Several Museums May Possess Looted Art
According to Italian court records, prosecutors have used a trove of captured Polaroid photographs to trace objects to Boston's Museum of Fine Arts, the Minneapolis Institute of Arts, the Toledo Museum of Art and Princeton University Art Museum, in addition to the J. Paul Getty Museum and New York's Metropolitan Museum of Art.
The Polaroids, seized in a 1995 raid at the warehouse of antiquities dealer Giacomo Medici, show antiquities in pieces, encrusted with dirt and unrestored — proof, the Italians say, that they had been excavated recently, and therefore illegally. Medici was convicted last year in Rome of trafficking in looted art.
The photographs formed the core of Italy's case against Medici and will be used in this month's trial of his two co-defendants, American art dealer Robert E. Hecht Jr. and former J. Paul Getty Museum antiquities curator Marion True.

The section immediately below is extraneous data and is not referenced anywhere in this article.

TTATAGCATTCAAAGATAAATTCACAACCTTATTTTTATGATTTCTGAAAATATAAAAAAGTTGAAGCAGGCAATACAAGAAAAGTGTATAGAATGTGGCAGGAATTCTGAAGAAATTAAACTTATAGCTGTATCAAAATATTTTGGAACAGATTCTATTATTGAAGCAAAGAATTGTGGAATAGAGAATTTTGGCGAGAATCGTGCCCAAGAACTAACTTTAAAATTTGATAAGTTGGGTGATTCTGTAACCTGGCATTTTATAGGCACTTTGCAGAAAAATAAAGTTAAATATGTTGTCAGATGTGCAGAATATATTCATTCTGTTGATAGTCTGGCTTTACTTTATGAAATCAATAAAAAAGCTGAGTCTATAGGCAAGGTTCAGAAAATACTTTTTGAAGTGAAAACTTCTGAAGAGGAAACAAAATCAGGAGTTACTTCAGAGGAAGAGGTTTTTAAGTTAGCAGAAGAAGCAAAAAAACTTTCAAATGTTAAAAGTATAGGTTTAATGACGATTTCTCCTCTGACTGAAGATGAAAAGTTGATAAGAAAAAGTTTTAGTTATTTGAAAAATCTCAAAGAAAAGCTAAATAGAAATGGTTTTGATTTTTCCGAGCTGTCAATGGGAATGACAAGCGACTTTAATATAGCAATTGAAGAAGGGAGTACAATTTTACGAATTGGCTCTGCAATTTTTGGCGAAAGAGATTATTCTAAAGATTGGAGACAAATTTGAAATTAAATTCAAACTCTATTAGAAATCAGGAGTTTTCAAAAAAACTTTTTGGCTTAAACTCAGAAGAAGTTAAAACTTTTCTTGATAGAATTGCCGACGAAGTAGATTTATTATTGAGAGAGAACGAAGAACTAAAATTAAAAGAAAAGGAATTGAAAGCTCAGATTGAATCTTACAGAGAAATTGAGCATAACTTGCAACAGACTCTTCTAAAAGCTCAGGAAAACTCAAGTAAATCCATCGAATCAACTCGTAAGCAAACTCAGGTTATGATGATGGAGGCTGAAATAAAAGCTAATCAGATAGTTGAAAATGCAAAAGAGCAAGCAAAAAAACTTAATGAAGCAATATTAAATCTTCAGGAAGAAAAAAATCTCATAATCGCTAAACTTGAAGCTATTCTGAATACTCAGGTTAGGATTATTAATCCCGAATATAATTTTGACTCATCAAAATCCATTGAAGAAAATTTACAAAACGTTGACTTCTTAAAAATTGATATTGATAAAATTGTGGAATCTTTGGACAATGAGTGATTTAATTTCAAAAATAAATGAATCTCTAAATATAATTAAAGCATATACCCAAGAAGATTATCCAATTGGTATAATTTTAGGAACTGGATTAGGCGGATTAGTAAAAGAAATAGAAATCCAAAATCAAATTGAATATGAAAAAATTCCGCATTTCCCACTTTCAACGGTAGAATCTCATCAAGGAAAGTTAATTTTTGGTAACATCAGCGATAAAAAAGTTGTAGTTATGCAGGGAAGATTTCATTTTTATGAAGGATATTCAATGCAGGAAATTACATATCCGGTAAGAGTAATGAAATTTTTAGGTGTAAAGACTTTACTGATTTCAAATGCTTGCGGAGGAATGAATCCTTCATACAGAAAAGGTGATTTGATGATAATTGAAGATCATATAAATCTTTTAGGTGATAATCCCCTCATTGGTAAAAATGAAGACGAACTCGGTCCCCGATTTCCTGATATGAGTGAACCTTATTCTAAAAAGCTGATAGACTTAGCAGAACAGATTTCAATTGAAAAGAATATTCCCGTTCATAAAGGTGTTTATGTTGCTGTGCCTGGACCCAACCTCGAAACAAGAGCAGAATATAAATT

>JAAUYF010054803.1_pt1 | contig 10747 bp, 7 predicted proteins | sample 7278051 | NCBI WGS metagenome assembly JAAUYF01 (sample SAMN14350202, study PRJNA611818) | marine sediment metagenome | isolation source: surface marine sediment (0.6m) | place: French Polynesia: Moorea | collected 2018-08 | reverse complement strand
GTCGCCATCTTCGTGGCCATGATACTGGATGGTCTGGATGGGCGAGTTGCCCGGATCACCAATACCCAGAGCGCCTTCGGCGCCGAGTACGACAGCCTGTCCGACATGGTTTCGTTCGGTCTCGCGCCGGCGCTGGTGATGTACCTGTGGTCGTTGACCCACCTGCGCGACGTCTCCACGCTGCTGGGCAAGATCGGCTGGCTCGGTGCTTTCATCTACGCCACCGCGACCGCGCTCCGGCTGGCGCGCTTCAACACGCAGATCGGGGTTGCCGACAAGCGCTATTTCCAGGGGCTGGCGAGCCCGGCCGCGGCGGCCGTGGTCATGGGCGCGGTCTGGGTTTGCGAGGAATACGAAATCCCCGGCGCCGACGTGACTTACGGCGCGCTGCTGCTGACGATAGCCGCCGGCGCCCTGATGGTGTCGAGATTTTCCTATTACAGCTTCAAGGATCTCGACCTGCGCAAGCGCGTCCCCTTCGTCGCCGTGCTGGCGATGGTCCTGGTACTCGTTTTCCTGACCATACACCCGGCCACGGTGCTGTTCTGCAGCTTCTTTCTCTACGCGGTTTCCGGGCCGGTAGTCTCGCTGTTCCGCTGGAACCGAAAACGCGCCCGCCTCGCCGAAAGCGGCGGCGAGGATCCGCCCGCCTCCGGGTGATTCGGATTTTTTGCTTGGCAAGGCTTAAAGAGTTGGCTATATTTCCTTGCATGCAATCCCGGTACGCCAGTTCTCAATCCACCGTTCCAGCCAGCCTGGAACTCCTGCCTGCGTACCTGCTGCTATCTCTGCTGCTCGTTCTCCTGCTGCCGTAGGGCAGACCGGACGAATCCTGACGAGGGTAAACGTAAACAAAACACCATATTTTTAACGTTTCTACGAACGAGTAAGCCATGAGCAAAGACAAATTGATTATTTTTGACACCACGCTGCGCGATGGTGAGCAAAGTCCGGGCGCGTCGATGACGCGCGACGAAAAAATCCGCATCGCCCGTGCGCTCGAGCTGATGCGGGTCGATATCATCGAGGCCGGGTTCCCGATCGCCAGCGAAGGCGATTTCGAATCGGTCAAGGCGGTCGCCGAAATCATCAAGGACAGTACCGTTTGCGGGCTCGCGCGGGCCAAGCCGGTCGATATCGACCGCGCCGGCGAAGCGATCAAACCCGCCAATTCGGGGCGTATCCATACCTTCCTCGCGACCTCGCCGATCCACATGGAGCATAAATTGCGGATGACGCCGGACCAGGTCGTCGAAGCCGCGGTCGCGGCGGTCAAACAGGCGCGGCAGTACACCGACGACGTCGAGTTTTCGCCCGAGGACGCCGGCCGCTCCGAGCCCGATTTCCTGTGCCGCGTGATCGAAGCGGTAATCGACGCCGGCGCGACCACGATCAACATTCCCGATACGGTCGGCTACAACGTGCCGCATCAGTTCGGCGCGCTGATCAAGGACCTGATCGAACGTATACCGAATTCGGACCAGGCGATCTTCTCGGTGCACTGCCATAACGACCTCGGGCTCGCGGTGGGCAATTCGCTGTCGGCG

comments powered by Disqus
- The Memorial Where Slavery Is Real
- Thomas Piketty accuses Germany of forgetting history as it lectures Greece
- Greek ‘No’ May Have Its Roots in Heroic Myths and Real Resistance
- 150 years later, schools are still a battlefield for interpreting Civil War
- Where are America's memorials to pain of slavery, black resistance?
- Historian: "I don’t want my students to simply choose sides in a polemic between heritage and hate"
- Did a historian who said he’s a victim of McCarthyism get the story wrong?
- Stephanie Coontz’s work on the history of marriage cited by the Supreme Court.